Astronaut photograph ISS017-E-8188 was acquired on May 29, 2008, with a Nikon D2Xs digital camera fitted with an 800 mm lens, and is provided by the ISS Crew Earth Observations experiment and the Image Science & Analysis Laboratory, Johnson Space Center. The image was taken by the Expedition 17 crew. The image in this article has been cropped and enhanced to improve contrast. Lens artifacts have been removed. The International Space Station Program supports the laboratory to help astronauts take pictures of Earth that will be of the greatest value to scientists and the public, and to make those images freely available on the Internet. Additional images taken by astronauts and cosmonauts can be viewed at the NASA/JSC Gateway to Astronaut Photography of Earth. Caption by William L. Stefanov, NASA-JSC.
The Dry Tortugas are a group of islands located approximately 75 miles west of Key West, Florida; they form the western end of the Florida Keys in the Gulf of Mexico. Like the Keys, the Dry Tortugas are formed primarily of coral reefs that overlie older limestone formations. The islands became known to Europeans as the “Dry Tortugas” upon discovery by Ponce de Leon in 1513. Tortugas means “turtles” in Spanish, and the islands are “dry,” as no fresh water is found on them. From the air, the islands present an atoll-like arrangement, however no central volcanic structure is present. The islands are only accessible by boat or seaplane; they have been designated the Dry Tortugas National Park.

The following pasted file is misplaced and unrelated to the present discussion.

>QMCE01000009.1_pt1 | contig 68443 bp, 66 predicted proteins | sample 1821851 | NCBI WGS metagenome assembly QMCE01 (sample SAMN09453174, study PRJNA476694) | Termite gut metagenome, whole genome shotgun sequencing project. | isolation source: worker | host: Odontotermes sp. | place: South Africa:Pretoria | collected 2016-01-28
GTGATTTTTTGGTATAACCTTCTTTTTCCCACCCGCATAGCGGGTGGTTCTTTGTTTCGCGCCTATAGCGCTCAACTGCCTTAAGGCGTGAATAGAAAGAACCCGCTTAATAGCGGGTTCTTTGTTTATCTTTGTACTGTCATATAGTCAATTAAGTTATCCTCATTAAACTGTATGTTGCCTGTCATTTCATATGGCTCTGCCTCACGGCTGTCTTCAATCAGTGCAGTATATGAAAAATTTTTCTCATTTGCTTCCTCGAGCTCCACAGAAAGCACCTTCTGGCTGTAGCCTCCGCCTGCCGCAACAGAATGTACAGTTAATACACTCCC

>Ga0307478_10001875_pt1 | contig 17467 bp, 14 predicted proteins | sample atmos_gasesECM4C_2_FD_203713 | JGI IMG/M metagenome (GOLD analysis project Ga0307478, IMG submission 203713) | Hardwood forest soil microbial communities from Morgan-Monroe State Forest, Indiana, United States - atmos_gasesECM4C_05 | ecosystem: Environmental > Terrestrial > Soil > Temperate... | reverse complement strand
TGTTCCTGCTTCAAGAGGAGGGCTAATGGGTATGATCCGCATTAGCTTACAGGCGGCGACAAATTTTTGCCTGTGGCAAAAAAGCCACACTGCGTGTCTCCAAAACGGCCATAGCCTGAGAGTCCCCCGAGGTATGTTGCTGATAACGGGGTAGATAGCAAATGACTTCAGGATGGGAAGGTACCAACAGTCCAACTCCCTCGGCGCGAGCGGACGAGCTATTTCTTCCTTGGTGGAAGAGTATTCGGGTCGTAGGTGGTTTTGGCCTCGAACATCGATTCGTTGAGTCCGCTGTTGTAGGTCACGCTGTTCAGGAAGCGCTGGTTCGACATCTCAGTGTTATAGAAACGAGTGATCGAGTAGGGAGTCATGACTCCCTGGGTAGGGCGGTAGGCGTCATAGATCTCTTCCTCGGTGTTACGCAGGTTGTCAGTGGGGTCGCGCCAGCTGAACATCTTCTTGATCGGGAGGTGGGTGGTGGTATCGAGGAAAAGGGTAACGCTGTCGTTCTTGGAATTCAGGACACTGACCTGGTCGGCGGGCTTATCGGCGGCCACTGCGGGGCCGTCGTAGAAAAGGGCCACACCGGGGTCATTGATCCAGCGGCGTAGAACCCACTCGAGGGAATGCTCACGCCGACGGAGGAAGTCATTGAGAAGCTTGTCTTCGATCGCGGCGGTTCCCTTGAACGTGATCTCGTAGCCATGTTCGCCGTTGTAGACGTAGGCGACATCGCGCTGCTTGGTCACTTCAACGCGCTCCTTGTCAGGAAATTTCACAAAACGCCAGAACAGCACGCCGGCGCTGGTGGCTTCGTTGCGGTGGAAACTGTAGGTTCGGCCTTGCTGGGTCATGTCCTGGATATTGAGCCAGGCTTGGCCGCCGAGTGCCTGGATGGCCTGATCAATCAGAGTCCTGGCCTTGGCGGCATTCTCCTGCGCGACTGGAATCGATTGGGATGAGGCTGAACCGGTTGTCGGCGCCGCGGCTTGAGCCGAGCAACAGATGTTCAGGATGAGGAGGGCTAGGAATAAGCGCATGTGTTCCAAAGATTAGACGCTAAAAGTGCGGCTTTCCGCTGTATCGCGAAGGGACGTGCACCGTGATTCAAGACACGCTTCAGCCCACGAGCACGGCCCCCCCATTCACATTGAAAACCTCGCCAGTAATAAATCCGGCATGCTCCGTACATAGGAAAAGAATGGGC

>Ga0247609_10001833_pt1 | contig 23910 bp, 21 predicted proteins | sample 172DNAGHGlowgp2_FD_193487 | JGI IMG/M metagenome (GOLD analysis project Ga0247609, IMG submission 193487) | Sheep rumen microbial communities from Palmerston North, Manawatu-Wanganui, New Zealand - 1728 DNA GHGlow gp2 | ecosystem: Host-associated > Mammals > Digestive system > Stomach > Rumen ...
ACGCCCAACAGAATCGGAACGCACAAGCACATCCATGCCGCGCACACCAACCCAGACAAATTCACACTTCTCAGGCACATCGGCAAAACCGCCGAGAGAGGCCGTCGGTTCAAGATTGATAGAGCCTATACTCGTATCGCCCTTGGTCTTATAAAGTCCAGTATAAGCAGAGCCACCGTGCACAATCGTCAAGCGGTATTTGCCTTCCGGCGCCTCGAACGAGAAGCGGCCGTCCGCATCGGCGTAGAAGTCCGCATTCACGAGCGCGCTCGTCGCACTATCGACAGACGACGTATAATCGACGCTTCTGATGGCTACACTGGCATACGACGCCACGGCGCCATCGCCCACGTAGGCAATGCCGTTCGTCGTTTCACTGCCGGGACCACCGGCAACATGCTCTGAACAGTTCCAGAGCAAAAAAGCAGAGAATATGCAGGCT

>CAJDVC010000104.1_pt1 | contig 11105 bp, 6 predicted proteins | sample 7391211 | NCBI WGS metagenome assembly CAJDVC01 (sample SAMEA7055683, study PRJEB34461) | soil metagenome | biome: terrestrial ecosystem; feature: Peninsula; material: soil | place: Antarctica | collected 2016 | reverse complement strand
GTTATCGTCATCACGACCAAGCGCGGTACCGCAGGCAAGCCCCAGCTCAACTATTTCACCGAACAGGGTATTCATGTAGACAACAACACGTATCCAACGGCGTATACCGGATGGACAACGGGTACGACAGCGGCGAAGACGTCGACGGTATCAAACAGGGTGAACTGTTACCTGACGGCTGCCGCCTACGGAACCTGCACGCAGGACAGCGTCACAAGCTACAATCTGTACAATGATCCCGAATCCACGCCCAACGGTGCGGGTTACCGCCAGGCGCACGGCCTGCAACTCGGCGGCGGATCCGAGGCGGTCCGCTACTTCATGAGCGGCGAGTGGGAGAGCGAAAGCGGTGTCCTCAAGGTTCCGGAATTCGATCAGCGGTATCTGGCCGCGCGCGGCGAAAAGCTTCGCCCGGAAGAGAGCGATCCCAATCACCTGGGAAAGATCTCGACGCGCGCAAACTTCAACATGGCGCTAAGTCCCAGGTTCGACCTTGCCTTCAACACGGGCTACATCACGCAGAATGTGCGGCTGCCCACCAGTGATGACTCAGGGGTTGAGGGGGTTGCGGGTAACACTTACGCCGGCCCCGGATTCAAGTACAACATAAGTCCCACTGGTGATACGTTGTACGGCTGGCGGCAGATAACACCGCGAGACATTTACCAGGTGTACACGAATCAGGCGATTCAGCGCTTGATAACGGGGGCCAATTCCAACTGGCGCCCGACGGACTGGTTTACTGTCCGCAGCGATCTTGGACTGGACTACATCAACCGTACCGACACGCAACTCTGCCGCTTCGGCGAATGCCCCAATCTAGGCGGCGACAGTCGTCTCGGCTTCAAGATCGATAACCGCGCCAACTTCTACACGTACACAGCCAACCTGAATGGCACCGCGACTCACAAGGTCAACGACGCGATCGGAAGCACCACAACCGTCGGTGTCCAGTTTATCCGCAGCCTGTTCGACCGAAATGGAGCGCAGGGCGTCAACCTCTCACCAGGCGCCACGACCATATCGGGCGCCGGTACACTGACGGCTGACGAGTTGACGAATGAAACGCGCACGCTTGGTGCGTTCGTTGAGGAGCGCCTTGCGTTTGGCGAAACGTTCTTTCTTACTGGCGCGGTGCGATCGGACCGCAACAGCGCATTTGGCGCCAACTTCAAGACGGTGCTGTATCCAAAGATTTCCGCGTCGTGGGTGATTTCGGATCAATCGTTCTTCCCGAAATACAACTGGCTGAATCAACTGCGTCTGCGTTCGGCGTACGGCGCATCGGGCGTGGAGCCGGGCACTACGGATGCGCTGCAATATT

This astronaut photograph highlights three islands in the group: Bush Key, Hospital Key, and Garden Key, which is the site of Fort Jefferson. Fort Jefferson is a Civil War-era fort, perhaps most notable for being the prison of Dr. Samuel Mudd, who set the broken leg of John Wilkes Booth following Booth’s assassination of President Lincoln. The fort itself is currently undergoing extensive restoration to prevent collapse of the hexagonal outer walls (image left). The islands stand out due to brown and light tan carbonate sands visible above the Gulf of Mexico water surface. Light blue-green irregular masses in the image surrounding the islands are coral reef tops visible below the water surface.
This image originally appeared on the Earth Observatory. Click here to view the full, original record.